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Old 22-12-2022, 23:16   #113
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Re: Pushing the limits of electric cooking

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I'm also going to try every trick in the book to reduce consumption, from thermal cooking, to dimming plotter screens, to installing LED lights every where, to not running radar most of the time, to hand steering a fair proportion of the time (I quite enjoy it), to manually winching most of the lines most of the time, etc.
Curious were you are up to with the modifications?

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Old 23-12-2022, 00:45   #114
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Re: Pushing the limits of electric cooking

I have purchased the techimpex horizon 2 micro compact electric stove with combination microwave convection oven. Itís silly money and not induction but if is THE only unit that fits the boat and electrical system. Delivery is due in a month and itís plug and play now that I have run the cabling.

The batteries and inverter are fitted but Iíve had a hitch configuring the inverter charger. Itís a programming issue and should be fixed soon.

I have reconsidered the whole solar-wind thing. A wind turbine on average generates about the same as 200W of solar. Including all the accessories a wind turbine comes in at 3500euro whereas 200W of good quality solar bolted to the push pit is 1000euro. Itís hard to argue with those numbers.

I can fit 640W without too much of problem, and am presently ordering the materials for this. Working on the standard 5 x wattage daily input from solar the 640W will deliver 3.2kWh which will meet the 2.5kWh stationary needs but not with a huge margin. Underway I need something else as the autopilot burns 1.5kWh a day and the instruments eat another 0.5kWh. That looks like being a hydro generator as I need lots of reliable power underway. Iíll just have to put up with the active management aspects of that system. Between parasitic charging off the engine, shore power, the solar and the hydro, the petrol generator should not be needed very much.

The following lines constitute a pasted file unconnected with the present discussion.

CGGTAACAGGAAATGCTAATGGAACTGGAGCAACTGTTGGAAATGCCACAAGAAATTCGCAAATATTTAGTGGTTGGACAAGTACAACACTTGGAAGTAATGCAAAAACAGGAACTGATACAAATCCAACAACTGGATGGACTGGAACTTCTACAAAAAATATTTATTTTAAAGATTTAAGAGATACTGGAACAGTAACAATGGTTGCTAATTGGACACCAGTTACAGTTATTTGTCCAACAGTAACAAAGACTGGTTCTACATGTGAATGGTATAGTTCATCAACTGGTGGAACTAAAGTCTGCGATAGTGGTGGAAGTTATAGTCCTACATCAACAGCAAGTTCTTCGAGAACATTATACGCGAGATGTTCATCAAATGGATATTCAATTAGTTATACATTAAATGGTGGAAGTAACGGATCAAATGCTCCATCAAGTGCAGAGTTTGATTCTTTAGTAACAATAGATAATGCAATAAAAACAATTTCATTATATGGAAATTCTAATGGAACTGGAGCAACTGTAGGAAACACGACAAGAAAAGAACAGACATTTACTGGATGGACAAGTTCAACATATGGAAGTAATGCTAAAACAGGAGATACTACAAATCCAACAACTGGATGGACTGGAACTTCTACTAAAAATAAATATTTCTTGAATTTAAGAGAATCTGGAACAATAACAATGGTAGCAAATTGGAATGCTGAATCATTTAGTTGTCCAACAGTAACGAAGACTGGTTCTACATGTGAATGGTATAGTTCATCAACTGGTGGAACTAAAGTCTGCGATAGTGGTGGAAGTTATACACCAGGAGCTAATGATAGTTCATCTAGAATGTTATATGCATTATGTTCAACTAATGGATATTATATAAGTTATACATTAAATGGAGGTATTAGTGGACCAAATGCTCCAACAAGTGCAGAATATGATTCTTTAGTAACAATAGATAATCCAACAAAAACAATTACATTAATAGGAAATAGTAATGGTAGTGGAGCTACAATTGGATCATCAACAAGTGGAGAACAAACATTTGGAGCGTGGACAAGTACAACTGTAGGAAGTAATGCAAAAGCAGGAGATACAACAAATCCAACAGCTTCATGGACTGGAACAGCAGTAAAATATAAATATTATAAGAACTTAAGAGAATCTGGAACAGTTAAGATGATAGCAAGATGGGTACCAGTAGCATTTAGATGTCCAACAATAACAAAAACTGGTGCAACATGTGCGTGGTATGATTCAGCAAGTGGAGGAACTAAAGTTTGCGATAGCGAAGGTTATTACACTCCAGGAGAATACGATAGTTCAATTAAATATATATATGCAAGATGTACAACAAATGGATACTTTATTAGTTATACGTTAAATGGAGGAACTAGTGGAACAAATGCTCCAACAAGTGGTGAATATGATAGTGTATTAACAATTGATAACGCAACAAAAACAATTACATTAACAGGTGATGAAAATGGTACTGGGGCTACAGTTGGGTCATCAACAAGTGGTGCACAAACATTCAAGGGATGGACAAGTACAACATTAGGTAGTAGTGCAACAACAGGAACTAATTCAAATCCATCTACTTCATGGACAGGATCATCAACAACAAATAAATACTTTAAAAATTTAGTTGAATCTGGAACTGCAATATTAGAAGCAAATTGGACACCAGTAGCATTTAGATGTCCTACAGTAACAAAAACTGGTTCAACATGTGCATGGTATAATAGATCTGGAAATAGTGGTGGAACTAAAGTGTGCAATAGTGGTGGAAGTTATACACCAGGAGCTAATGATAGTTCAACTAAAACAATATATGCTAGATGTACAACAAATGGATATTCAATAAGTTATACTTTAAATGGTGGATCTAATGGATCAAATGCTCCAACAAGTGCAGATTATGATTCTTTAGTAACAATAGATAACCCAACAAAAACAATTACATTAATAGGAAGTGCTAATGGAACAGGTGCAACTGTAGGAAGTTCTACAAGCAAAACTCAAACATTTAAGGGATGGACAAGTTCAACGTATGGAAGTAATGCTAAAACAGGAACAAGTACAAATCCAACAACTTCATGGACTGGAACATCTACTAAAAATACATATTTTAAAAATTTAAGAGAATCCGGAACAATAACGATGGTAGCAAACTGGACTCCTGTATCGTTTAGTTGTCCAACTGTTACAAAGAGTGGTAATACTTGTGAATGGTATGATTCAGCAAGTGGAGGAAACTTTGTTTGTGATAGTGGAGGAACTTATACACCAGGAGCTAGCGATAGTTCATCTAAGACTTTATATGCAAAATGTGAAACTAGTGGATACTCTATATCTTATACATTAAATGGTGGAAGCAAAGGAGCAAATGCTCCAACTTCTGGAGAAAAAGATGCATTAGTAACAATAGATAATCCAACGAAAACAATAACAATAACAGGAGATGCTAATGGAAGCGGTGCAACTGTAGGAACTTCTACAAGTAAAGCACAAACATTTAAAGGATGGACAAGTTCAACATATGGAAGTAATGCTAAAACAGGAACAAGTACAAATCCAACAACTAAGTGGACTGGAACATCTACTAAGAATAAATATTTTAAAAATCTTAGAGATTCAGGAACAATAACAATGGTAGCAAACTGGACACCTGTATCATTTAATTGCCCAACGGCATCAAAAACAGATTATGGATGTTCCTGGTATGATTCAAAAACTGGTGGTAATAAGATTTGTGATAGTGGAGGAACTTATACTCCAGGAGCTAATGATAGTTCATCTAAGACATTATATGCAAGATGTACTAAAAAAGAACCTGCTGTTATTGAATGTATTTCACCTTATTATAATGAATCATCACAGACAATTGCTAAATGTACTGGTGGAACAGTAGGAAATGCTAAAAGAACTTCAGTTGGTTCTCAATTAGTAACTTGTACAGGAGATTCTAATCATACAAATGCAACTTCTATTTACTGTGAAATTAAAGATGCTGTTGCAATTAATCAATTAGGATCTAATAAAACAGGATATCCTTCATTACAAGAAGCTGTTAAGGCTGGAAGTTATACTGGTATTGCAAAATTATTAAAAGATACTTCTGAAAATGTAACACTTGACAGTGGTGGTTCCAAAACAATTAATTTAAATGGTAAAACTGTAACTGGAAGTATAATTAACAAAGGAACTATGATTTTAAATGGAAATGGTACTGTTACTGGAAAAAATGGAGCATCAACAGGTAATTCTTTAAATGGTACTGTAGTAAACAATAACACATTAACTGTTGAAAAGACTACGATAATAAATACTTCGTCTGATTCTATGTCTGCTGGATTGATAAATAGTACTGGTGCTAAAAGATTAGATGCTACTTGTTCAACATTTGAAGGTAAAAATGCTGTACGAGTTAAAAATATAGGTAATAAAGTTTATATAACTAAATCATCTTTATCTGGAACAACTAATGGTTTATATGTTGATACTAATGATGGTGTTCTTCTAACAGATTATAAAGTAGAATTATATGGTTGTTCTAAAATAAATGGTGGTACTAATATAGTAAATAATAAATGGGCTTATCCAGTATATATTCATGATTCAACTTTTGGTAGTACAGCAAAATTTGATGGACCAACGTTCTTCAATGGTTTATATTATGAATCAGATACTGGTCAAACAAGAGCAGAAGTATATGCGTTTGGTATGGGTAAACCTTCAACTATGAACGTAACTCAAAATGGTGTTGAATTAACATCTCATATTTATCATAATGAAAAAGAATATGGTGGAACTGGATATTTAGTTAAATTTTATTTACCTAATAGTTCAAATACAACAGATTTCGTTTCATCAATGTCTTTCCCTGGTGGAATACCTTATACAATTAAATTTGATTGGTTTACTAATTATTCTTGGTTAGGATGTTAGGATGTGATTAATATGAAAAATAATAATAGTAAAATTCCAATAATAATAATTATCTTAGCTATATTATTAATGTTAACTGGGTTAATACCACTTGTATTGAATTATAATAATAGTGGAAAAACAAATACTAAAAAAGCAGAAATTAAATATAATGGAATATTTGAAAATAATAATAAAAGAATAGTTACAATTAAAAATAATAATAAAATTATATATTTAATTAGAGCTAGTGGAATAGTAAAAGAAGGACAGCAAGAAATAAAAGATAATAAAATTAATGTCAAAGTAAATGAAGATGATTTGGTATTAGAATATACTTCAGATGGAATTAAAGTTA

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Old 23-12-2022, 01:18   #115
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Re: Pushing the limits of electric cooking

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I have purchased the techimpex horizon 2 micro compact electric stove with combination microwave convection oven. Itís silly money and not induction but if is THE only unit that fits the boat and electrical system. Delivery is due in a month and itís plug and play now that I have run the cabling.

The batteries and inverter are fitted but Iíve had a hitch configuring the inverter charger. Itís a programming issue and should be fixed soon.

I have reconsidered the whole solar-wind thing. A wind turbine on average generates about the same as 200W of solar. Including all the accessories a wind turbine comes in at 3500euro whereas 200W of good quality solar bolted to the push pit is 1000euro. Itís hard to argue with those numbers.

I can fit 640W without too much of problem, and am presently ordering the materials for this. Working on the standard 5 x wattage daily input from solar the 640W will deliver 3.2kWh which will meet the 2.5kWh stationary needs but not with a huge margin. Underway I need something else as the autopilot burns 1.5kWh a day and the instruments eat another 0.5kWh. That looks like being a hydro generator as I need lots of reliable power underway. Iíll just have to put up with the active management aspects of that system. Between parasitic charging off the engine, shore power, the solar and the hydro, the petrol generator should not be needed very much.
Those are old tech ceramic hobs. They will use twice the power from your batteries compared to inductionÖ if not more. Hope you have the electrics to support thatÖ
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Old 23-12-2022, 05:43   #116
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Re: Pushing the limits of electric cooking